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Being a Celebrant in the Digital World
We've come a long way since filling out forms with old fashioned paper and pen. There are new rules, new technologies and a new way of doing things. Celebrant Shell Brown takes us through what we, as celebrants, can and can not do electronically.
What we can do electronically:
- Accept a digital copy of a signed/witnessed NOIM form - this means that your couple can scan the signed and witnesssed NOIM using a scanner or printer/scanner or take a photo with their phone and send it electronically - via email, text, WhatsApp or any other platform that allows you to send documents.
- Accept electronic copies of divorce certificates - nowdays divorce certificates are sent from the Family Court via email to the parties, therefore celebrants can accept a forwarded email or a scanned copy of an older divorce certicate/decree.
Note: an electronic copy in the two points above relate to scanned/emailed copies that would be able to be printed - not sighted via video conferencing ie: Skype, Zoom, Facetime.
- Accept scanned ID... in the past it used to be that we could only accept ID in their original forms in person - no photocopies and no certified copies and certainly no digital copies... NOW couples can scan or take a photo of their original piece of ID and send it electronically via email or text or through WhatsApp, etc... there is no need for celebrants to additionally witness the original documents in person.
Also... celebrants can accept ID via video conferencing - see the note below:
Note: [from the AGD website] The Marriage Act does not prescribe how a celebrant is to satisfy themselves that the parties signing the Notice are who they say they are. So, if an authorised celebrant is satisfied as to a party's identity using video conferencing media ie: Zoom, Facetime, Skype, etc..., then this is consistent with the Marriage Act.
- Sign Marriage Documents - you, your couple and their witnesses are allowed to sign the Official Certificate of Marriage and the DoNLI electronically - if you have the technology to do this - perhaps on an iPad or tablet with a digital pen... However, the Certificate of Marriage - the old form 15, the pretty one that we give to the couples - that must be signed in person with an actual pen because you are going to give that certificate to the couple there and then.
Note: you will need to check with the state's BDM as to whether they will accept electronic signatures.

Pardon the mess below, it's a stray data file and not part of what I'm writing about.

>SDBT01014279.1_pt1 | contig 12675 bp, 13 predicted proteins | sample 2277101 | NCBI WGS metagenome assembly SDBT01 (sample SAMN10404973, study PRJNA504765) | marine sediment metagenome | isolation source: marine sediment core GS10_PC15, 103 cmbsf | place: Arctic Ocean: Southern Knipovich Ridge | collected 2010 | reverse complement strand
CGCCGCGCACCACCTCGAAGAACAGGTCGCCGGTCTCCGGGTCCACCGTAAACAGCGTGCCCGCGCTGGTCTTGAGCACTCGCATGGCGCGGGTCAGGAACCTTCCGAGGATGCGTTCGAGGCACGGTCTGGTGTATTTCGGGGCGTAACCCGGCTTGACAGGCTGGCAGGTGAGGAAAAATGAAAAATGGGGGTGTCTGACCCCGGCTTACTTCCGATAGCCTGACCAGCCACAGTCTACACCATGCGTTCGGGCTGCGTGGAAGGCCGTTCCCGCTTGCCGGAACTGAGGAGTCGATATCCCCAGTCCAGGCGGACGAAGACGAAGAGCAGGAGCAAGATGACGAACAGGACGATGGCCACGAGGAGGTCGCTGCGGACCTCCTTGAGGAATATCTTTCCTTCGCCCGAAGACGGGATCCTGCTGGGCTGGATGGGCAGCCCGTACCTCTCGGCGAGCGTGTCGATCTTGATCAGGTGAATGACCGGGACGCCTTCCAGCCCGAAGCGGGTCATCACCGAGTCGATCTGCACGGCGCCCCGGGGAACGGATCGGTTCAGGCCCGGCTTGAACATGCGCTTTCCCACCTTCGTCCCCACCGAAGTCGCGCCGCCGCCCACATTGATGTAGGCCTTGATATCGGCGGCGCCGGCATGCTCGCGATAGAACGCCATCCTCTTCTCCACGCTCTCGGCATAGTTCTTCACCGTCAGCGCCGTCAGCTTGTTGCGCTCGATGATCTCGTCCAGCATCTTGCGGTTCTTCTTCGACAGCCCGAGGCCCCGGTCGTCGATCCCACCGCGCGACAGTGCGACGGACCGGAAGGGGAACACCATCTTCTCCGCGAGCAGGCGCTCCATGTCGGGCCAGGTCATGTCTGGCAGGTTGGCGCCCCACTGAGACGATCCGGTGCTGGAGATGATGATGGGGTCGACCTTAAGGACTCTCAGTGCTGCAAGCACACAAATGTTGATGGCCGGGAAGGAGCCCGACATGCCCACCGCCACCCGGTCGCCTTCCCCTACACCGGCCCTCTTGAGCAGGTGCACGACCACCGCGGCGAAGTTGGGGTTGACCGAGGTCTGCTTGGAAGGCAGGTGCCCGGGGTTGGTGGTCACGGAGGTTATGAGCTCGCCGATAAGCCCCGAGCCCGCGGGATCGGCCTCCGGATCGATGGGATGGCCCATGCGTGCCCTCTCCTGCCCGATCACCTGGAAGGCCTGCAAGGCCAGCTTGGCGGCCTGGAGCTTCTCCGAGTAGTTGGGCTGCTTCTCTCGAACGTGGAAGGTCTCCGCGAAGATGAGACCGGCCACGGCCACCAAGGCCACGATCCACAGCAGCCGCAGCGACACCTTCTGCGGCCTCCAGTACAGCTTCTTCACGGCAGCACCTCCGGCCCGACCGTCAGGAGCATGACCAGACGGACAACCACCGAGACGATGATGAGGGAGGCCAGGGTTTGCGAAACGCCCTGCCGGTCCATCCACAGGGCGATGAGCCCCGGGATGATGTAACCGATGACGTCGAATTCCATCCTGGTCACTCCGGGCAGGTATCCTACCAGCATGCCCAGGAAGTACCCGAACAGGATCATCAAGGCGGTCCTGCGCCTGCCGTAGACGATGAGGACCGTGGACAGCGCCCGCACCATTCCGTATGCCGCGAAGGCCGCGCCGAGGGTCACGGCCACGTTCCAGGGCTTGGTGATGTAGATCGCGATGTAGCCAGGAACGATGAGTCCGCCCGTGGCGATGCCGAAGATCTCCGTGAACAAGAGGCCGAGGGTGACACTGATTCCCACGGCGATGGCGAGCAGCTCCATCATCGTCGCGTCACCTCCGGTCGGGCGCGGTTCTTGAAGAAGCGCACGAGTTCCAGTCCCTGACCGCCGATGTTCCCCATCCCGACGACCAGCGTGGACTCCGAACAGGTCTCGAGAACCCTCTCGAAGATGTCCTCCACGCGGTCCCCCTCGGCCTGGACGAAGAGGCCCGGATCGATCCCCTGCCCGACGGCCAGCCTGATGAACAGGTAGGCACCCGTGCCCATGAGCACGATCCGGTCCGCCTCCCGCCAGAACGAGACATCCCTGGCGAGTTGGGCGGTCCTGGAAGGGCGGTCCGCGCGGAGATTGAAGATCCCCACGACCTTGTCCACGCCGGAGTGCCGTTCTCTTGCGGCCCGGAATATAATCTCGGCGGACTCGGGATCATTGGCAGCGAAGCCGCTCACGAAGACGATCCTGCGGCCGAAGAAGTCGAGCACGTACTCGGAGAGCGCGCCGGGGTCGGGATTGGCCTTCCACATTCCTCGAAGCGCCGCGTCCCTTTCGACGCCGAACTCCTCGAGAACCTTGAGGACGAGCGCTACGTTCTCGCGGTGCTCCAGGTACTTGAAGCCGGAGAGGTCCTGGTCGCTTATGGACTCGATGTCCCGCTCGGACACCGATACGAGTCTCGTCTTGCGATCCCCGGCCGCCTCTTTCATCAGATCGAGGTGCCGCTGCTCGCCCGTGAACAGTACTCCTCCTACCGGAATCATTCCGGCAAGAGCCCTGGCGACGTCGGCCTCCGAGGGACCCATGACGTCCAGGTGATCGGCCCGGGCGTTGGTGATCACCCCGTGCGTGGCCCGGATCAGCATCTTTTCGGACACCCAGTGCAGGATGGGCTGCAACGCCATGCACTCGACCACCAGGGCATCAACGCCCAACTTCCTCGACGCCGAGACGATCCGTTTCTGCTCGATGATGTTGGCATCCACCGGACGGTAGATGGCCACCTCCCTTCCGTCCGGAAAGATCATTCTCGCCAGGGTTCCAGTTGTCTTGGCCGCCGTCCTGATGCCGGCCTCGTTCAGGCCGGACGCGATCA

- Register the marriage documents online - this is not yet available to all states - only NSW, QLD, Vic and Tassie have online registration, all other states and territories must still use paper, envelopes and stamps... you can also drop your docs off to the courts in some regional towns and they will send them to the BDM in their internal mail system.
- Retain celebrant's copies of marriage docs - the celebrant's copy of the Official Marriage Certificate can be kept electronically for a period of 6 years...
* Marriage Certificate: from the date the marriage was solemnised.
* Form 15 record of use form: from the date of the last entry on the form.
These things are still a digital no no:
- Witnessing the NOIM online from afar - the witness still must be be there in person to witness the NOIM.
- Performing a marriage ceremony online - the celebrant, the couple and the two witnesses must be in the same physical location for the marriage to be valid.
Marriage via zoom ⬇️ is simply not legal in Australia... even in a pandemic.
If you would like more information - please see the AGD's webpage
I began my time as a celebrant in the ACT in 2018, and when I posted off the documents from my first wedding, I got an email saying they would rather I emailed them! So they may not have an online system like the fancy states, they still prefer online submission over paper and stamps.
I am trying to think of a reason or benefit for signing the official Certificate of Marriage and DoNLI, electronically. We have both in our possession, when we conduct a marriage, the couple and witnesses sign the Certificate of Marriage by hand as legally determined.
Is it simply to create a facility for online registering with BDM?
Hi Judy, Some celebrants use their iPads, Kindles and Tablets to read their ceremony from and then have their couples and witnesses sign the marriage docs on there as well. I guess it means they don't have to worry about paper blowing away. They do, of course, have to sign the Form 15 in person.
It's a whole new digital world!